Texas coach Mack Brown has been leading the Longhorns since 1998, compiling a 135-34 mark and achieving a national title along the way. But could the 60-year-old native of Cookeville, Tenn., be the most overrated coach in the country?
Yes, under Brown, Texas rebounded from a 4-7 season under John Mackovic in 1997 to go 9-3 the following year and win the Cotton Bowl.
Yes, under Brown, Texas had never won fewer than nine games in a season until last year’s 5-7 mark.
Yes, under Brown, the Longhorns have an impressive 8-4 record in bowl games, including that national championship in 2005.
Yes, under Brown, the Horns regularly have among the top recruiting classes in the nation.
But before you dismiss the notion of him being “overrated,” consider the facts.
Critics of Brown suggest that despite the team’s successes over the last 13 years, Texas has just one national title and—perhaps more troubling—just two Big 12 titles during that time. Sure, they’re going against tough in-conference competition each year in Oklahoma and (formerly) Nebraska. But two conference championships in 13 years isn’t a particularly impressive stat for a purportedly elite coach.
To paraphrase a popular Notre Dame blog, “What ‘legendary’ coach has only won two conference titles in a 13-year span?” Bob Stoops has won seven Big 12 titles at Oklahoma during the same period. Is he as “legendary” in Norman as Brown is in Austin?
Is Mack Brown overrated as a coach?
On the recruiting front, critics ask how Brown and the Horns couldn’t regularly have one of the best recruiting classes in the country. Once again quoting the Irish blog:
“You're talking about a university that is king in one of the three richest states for high school football talent in the country. Texas high school football is probably the most intense high school football in the country, and just about every one of those kids dreams of putting on those burnt orange colors and playing in Austin. … In other words, the head coach at Texas has his pick of the litter. There's no other situation like it in the country. … In Texas, it's all about Longhorn football, and Mack Brown barely has to step out of his backyard to put together a top-five recruiting class. In the Big 12, Texas is always going to have the best access to talent in the conference.”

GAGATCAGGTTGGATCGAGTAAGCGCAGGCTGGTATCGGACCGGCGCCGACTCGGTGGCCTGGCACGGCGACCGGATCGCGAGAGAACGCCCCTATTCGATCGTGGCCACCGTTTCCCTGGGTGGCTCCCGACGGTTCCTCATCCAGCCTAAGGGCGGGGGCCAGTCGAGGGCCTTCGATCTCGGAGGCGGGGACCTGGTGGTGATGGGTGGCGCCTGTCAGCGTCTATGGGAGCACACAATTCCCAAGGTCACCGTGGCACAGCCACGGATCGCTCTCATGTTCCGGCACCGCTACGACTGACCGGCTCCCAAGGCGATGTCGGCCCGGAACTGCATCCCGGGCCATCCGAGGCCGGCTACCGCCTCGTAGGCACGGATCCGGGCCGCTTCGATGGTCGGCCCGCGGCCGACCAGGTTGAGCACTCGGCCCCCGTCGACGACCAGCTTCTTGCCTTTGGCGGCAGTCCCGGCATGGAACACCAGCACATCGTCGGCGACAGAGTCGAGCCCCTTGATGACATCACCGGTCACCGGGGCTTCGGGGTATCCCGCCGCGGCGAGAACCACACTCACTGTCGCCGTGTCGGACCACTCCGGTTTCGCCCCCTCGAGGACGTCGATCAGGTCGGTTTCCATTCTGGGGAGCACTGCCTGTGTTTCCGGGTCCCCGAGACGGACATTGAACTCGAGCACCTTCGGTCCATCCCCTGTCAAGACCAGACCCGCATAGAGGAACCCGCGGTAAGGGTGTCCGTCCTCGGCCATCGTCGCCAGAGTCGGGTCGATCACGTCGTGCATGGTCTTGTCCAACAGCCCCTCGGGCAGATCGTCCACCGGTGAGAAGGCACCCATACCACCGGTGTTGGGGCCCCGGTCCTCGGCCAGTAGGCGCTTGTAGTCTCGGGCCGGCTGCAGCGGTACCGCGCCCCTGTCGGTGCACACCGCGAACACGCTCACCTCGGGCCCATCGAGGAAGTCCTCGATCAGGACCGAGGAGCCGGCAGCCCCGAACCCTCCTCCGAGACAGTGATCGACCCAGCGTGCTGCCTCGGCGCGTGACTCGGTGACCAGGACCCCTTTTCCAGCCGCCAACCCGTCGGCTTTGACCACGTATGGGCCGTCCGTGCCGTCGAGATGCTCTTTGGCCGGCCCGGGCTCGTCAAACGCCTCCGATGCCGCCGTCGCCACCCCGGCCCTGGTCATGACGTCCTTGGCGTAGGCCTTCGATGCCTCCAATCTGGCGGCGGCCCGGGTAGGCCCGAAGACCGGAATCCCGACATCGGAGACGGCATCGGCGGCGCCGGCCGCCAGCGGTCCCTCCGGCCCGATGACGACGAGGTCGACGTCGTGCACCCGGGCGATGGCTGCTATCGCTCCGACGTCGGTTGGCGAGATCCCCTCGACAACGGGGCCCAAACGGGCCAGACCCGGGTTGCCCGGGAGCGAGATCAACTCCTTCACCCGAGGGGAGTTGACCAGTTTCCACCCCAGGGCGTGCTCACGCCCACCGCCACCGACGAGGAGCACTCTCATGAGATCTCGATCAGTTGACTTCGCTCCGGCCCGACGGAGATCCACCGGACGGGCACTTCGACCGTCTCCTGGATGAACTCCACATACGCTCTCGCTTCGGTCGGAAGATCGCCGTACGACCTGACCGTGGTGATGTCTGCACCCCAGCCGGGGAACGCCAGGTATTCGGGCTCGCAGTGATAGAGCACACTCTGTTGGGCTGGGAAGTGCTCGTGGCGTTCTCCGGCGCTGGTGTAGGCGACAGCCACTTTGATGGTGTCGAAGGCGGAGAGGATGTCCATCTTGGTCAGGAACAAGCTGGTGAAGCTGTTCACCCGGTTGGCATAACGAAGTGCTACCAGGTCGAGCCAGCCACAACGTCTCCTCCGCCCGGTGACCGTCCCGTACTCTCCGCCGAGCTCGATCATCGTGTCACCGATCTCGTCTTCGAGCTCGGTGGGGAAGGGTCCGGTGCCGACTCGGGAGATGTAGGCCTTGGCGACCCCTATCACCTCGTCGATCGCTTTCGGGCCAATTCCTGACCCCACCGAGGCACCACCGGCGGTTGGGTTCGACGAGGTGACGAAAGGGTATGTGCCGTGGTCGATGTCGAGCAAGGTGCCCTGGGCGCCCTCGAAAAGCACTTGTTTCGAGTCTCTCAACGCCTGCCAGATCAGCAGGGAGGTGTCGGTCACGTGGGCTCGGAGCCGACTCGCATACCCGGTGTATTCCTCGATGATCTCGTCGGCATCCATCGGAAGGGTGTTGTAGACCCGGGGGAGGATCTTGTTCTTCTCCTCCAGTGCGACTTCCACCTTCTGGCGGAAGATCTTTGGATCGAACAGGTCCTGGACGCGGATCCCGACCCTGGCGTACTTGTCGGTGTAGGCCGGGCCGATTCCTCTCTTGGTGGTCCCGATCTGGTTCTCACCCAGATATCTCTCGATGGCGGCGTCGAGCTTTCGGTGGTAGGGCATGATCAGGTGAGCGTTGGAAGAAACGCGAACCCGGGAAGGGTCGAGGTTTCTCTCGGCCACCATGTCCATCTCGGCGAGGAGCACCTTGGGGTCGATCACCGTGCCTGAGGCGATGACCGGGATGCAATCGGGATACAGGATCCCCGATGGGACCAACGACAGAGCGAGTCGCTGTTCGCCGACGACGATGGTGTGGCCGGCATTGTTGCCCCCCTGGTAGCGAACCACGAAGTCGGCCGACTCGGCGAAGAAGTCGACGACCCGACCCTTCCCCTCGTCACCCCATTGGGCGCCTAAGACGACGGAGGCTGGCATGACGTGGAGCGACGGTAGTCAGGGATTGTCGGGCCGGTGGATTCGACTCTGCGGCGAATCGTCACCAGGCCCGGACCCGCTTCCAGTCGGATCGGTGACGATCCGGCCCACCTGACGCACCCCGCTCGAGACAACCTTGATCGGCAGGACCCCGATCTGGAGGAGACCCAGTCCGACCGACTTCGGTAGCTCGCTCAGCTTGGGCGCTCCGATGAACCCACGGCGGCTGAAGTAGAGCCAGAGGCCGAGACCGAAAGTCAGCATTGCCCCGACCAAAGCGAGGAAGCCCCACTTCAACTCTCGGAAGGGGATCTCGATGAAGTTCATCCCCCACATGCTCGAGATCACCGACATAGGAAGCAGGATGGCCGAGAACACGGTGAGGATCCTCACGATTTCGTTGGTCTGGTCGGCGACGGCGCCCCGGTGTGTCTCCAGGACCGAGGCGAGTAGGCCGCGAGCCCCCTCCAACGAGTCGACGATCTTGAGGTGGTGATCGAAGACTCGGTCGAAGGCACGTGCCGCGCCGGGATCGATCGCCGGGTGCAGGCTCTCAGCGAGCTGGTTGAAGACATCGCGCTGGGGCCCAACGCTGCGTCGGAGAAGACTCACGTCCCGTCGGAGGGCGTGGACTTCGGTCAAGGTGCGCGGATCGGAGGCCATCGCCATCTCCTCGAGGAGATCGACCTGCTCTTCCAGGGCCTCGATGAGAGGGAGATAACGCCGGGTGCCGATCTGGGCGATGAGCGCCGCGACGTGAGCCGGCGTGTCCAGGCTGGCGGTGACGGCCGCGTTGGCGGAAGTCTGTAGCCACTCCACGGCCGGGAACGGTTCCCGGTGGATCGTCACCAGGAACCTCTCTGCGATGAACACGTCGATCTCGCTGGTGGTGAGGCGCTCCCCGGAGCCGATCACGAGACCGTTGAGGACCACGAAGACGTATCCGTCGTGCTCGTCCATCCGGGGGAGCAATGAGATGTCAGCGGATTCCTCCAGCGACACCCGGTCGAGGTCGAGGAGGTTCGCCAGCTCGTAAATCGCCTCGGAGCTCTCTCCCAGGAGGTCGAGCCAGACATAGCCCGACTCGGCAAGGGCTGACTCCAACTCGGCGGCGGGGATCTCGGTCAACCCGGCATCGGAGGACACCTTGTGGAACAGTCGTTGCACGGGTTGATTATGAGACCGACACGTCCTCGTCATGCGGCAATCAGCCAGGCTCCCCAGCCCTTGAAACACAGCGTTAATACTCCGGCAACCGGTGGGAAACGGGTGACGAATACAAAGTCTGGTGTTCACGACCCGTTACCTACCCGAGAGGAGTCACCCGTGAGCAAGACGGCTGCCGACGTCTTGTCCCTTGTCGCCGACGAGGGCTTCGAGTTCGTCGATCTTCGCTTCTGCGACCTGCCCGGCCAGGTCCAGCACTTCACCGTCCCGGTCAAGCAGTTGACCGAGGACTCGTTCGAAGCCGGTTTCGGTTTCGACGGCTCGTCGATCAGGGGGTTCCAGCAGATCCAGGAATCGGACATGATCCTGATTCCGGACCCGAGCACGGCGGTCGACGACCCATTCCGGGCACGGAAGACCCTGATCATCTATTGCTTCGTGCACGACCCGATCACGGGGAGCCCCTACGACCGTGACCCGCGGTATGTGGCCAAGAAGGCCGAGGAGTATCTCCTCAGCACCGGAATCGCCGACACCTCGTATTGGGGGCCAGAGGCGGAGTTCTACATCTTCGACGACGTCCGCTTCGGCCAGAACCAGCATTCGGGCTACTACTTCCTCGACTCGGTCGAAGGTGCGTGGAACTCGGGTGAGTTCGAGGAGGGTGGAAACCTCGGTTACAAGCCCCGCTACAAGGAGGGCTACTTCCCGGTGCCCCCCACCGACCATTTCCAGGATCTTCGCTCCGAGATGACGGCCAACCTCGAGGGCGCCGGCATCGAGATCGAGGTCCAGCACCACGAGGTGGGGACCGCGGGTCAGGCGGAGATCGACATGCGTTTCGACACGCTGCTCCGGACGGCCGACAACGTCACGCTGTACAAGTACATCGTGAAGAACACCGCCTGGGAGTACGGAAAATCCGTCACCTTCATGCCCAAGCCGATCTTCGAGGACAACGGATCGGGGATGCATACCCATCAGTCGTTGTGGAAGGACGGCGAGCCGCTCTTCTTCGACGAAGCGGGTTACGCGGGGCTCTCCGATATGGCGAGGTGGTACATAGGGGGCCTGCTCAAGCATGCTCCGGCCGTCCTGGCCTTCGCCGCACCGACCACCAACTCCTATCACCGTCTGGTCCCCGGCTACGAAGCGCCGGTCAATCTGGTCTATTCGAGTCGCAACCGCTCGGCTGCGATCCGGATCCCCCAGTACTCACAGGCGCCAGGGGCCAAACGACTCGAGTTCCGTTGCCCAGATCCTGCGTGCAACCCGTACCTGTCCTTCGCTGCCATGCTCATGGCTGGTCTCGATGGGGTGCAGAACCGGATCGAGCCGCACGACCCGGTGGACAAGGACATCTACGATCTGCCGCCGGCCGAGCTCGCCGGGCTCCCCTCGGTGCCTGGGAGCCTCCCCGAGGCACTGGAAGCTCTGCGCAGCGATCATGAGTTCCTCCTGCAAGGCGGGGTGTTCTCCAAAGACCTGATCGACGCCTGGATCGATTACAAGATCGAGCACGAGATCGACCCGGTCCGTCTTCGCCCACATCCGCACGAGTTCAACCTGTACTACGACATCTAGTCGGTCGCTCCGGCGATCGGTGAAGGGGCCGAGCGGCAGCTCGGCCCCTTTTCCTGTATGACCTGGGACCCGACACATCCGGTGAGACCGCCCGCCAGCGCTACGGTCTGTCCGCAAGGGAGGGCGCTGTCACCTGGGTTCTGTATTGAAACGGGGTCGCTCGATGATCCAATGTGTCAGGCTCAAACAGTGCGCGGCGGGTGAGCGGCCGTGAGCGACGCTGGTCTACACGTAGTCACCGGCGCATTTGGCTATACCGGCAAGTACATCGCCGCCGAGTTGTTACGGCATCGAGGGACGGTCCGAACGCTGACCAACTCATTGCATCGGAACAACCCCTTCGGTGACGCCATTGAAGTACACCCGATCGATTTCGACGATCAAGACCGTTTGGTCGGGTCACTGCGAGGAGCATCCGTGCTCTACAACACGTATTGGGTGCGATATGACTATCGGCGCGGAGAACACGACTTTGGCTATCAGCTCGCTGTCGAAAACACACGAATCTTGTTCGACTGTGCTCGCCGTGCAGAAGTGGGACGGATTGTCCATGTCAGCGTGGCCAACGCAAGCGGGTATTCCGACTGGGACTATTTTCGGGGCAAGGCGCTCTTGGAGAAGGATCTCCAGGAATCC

Sure, Brown and his staff deserve some credit for bringing in many of the right players and utilizing them properly on the field, but perhaps they don’t deserve as much credit as many give them.
Similarly, although Brown does have a national championship under his belt with the Longhorns, detractors say that that was more Vince Young’s title, not Mack Brown’s. Young carried the team that year and “turned Texas from a program that always came up small in the big moments into one that found ways to get it done.”
Sure, Brown deserves credit for it happening under his watch, but he may not be as responsible as other coaches are for their teams' successes.
Furthermore, despite Brown’s largely positive reputation around the country, Texas football fans are among the most hardcore—and, occasionally, unforgiving—in the nation. Whether they admit it or not, there’s a prevailing feeling of “What have you done for me lately?” when it comes to major college football.
And right now, Brown and his Longhorns have a crummy, bowl-free 2010 season that they’re looking back on.
Yes, the Horns are 2-0 to start the 2011 campaign heading into a tough matchup this afternoon against UCLA at the Rose Bowl, but unless Texas is able to approach that 10-win threshold and compete for a berth in a BCS bowl game, Brown’s critics will continue to gain steam.
With conference realignment wreaking so much havoc in college football and with Texas weighing a potential move to the Pac-12 or ACC, each win, each successful season, each BCS berth makes your program that much more valuable.
Is it fair to call Mack Brown overrated? No. Of course not.
With all the new factors to consider, will it seem more fair to call for his head should the Longhorns go through another season as disappointing as 2010? Yes.
That’s just how college football works these days.